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Video: Cop stands at attention in pouring rain to honor late WWII veteran

Folded flag resting on a headstone. (MaxPixel/Released/TNS)
July 22, 2021

A police officer in Alabama stood at attention during a torrential downpour this week in order to honor a veteran of World War II who had recently passed away.

Video shows Officer Newman Brazier standing at attention in the pouring rain while wearing his Mount Vernon Police Department uniform as the funeral procession for Army veteran Robert Lee Sterling made its way to the Alabama State Veterans Memorial Cemetery at Spanish Fort on Monday.

“Did you see that cop up there, soaking wet, standing at attention. It took an effect on those guys, especially those veterans, to see somebody doing that,” Eddie Irby Jr. told WVTM 13. Irby Jr. is president of the 92nd Division Buffalo Soldiers, a group for black veterans in the area, according to The Associated Press. “What an honor.”

Sterling, a private first class who fought in the Pacific during World War II, died on June 5 at 100 years old. He was one of just a few black soldiers who went to the Pacific during the war. Brazier said he wanted to honor the death of Sterling, who was from Mount Vernon, a small town roughly 30 miles north of Mobile.  

“I felt that he would want to be acknowledged. I felt that being from a small town like Mount Vernon, that he could do what he did and pass and nobody would realize it, and not respect it,” Brazier said. “It was my point to let everybody know that was in that area that he was there, he was passing through, even if it was for the last time.”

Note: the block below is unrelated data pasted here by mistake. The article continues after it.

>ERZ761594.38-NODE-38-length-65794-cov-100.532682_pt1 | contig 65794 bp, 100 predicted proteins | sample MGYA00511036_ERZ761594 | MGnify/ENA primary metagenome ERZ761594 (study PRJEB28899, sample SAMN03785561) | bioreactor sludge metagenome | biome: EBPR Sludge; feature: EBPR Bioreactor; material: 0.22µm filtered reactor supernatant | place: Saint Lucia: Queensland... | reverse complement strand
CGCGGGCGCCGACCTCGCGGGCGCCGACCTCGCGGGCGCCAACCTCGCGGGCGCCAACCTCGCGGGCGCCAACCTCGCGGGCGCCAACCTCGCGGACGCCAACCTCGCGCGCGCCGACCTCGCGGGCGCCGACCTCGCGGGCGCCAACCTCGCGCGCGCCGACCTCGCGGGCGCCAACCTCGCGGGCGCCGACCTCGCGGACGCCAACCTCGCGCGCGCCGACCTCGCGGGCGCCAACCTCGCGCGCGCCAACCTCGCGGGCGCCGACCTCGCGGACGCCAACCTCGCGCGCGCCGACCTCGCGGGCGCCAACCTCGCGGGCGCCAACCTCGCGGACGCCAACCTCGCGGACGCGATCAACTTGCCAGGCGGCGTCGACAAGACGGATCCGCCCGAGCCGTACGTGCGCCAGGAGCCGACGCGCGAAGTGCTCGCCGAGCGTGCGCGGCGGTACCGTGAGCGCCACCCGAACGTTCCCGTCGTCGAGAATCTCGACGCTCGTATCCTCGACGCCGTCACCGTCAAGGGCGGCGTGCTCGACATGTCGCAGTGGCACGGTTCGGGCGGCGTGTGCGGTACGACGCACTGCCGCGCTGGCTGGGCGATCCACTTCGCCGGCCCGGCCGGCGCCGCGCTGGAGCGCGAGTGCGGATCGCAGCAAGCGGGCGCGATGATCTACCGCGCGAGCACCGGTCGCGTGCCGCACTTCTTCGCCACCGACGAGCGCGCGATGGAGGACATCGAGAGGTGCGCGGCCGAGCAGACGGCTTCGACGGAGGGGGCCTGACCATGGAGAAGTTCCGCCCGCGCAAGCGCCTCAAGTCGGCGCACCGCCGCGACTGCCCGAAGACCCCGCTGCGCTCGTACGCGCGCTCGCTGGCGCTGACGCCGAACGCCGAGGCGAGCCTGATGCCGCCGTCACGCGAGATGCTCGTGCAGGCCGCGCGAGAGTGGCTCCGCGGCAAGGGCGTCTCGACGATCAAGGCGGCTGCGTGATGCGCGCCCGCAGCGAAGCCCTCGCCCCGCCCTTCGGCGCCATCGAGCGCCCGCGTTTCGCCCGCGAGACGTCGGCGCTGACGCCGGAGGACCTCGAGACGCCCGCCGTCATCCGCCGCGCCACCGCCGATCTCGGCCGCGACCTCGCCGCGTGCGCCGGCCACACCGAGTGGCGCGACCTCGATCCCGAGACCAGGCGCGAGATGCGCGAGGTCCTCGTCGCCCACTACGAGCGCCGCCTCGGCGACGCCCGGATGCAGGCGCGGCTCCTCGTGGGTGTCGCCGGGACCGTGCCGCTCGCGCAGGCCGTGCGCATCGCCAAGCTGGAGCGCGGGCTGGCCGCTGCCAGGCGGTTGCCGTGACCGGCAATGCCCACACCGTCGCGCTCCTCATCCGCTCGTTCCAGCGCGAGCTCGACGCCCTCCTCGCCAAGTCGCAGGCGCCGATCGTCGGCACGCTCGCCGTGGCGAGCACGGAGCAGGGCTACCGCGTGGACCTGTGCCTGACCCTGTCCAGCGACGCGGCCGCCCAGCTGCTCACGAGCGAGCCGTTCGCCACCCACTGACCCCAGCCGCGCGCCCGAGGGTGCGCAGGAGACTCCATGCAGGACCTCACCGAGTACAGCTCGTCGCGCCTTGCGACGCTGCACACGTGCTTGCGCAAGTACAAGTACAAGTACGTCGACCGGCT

The 92nd Buffalo Soldiers plan to award Officer Brazier with a certificate of appreciation, WVTM 13 reported.

In April, Sterling celebrated his 100th birthday, and according to the Pine Grove Baptist Church in Mount Vernon, friends and supporters had organized a birthday drive-by parade.

In 2015, Sterling had said during an interview on The Gwendolyn Pugh Show that he joined the Army in 1942, serving for three years, eight months and two days.

“I think the Lord enabled me to sit here with you in the interview,” Sterling said. “So many of us gone in World War II, just a few of us left. Not too many of us living. And I want to thank God I’m still able to get around and drive … I can’t thank God enough for what he did.”